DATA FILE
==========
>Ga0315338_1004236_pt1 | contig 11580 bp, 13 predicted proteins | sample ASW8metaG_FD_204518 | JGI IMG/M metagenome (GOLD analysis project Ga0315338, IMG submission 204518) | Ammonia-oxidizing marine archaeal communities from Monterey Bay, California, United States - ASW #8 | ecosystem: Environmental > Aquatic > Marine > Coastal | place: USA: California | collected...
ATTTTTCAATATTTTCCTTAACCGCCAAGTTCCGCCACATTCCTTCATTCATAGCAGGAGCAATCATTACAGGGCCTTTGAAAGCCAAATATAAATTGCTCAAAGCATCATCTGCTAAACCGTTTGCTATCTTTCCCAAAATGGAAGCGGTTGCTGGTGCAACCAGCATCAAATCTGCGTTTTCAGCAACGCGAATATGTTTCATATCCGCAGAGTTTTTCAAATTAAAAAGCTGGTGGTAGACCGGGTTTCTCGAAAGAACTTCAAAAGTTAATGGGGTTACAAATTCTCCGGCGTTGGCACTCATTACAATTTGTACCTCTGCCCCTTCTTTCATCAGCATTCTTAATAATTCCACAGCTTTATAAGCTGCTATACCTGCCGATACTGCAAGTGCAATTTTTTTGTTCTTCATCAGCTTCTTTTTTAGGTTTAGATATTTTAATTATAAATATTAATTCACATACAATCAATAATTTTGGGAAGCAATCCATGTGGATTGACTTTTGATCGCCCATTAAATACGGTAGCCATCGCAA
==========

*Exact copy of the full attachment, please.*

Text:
>Ga0315338_1004236_pt1 | contig 11580 bp, 13 predicted proteins | sample ASW8metaG_FD_204518 | JGI IMG/M metagenome (GOLD analysis project Ga0315338, IMG submission 204518) | Ammonia-oxidizing marine archaeal communities from Monterey Bay, California, United States - ASW #8 | ecosystem: Environmental > Aquatic > Marine > Coastal | place: USA: California | collected...
ATTTTTCAATATTTTCCTTAACCGCCAAGTTCCGCCACATTCCTTCATTCATAGCAGGAGCAATCATTACAGGGCCTTTGAAAGCCAAATATAAATTGCTCAAAGCATCATCTGCTAAACCGTTTGCTATCTTTCCCAAAATGGAAGCGGTTGCTGGTGCAACCAGCATCAAATCTGCGTTTTCAGCAACGCGAATATGTTTCATATCCGCAGAGTTTTTCAAATTAAAAAGCTGGTGGTAGACCGGGTTTCTCGAAAGAACTTCAAAAGTTAATGGGGTTACAAATTCTCCGGCGTTGGCACTCATTACAATTTGTACCTCTGCCCCTTCTTTCATCAGCATTCTTAATAATTCCACAGCTTTATAAGCTGCTATACCTGCCGATACTGCAAGTGCAATTTTTTTGTTCTTCATCAGCTTCTTTTTTAGGTTTAGATATTTTAATTATAAATATTAATTCACATACAATCAATAATTTTGGGAAGCAATCCATGTGGATTGACTTTTGATCGCCCATTAAATACGGTAGCCATCGCAA